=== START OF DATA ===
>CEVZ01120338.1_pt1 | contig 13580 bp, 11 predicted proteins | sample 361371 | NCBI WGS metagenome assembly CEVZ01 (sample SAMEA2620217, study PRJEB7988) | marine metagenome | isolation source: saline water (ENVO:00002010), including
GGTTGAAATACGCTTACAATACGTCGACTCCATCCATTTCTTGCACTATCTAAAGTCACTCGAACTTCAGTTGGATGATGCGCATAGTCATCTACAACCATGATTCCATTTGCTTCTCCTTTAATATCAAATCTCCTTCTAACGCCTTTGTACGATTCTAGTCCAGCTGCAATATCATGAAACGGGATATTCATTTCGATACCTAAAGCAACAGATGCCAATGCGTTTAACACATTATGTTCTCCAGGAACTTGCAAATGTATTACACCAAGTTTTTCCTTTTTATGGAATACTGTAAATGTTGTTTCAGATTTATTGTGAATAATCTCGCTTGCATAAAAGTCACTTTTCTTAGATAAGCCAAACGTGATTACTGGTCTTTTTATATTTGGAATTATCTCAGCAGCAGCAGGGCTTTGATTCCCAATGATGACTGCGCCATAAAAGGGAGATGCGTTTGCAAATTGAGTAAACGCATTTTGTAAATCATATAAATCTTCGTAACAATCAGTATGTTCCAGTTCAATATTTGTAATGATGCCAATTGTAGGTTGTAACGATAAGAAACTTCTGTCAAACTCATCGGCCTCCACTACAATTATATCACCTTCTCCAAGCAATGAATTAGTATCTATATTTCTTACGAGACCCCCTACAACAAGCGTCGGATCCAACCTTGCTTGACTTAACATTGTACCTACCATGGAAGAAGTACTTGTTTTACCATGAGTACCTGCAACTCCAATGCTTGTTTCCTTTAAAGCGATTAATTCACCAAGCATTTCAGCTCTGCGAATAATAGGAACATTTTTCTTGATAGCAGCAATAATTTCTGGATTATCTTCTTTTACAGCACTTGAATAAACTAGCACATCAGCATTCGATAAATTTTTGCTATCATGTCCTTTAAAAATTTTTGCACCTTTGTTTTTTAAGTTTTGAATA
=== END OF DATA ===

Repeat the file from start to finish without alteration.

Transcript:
>CEVZ01120338.1_pt1 | contig 13580 bp, 11 predicted proteins | sample 361371 | NCBI WGS metagenome assembly CEVZ01 (sample SAMEA2620217, study PRJEB7988) | marine metagenome | isolation source: saline water (ENVO:00002010), including
GGTTGAAATACGCTTACAATACGTCGACTCCATCCATTTCTTGCACTATCTAAAGTCACTCGAACTTCAGTTGGATGATGCGCATAGTCATCTACAACCATGATTCCATTTGCTTCTCCTTTAATATCAAATCTCCTTCTAACGCCTTTGTACGATTCTAGTCCAGCTGCAATATCATGAAACGGGATATTCATTTCGATACCTAAAGCAACAGATGCCAATGCGTTTAACACATTATGTTCTCCAGGAACTTGCAAATGTATTACACCAAGTTTTTCCTTTTTATGGAATACTGTAAATGTTGTTTCAGATTTATTGTGAATAATCTCGCTTGCATAAAAGTCACTTTTCTTAGATAAGCCAAACGTGATTACTGGTCTTTTTATATTTGGAATTATCTCAGCAGCAGCAGGGCTTTGATTCCCAATGATGACTGCGCCATAAAAGGGAGATGCGTTTGCAAATTGAGTAAACGCATTTTGTAAATCATATAAATCTTCGTAACAATCAGTATGTTCCAGTTCAATATTTGTAATGATGCCAATTGTAGGTTGTAACGATAAGAAACTTCTGTCAAACTCATCGGCCTCCACTACAATTATATCACCTTCTCCAAGCAATGAATTAGTATCTATATTTCTTACGAGACCCCCTACAACAAGCGTCGGATCCAACCTTGCTTGACTTAACATTGTACCTACCATGGAAGAAGTACTTGTTTTACCATGAGTACCTGCAACTCCAATGCTTGTTTCCTTTAAAGCGATTAATTCACCAAGCATTTCAGCTCTGCGAATAATAGGAACATTTTTCTTGATAGCAGCAATAATTTCTGGATTATCTTCTTTTACAGCACTTGAATAAACTAGCACATCAGCATTCGATAAATTTTTGCTATCATGTCCTTTAAAAATTTTTGCACCTTTGTTTTTTAAGTTTTGAATA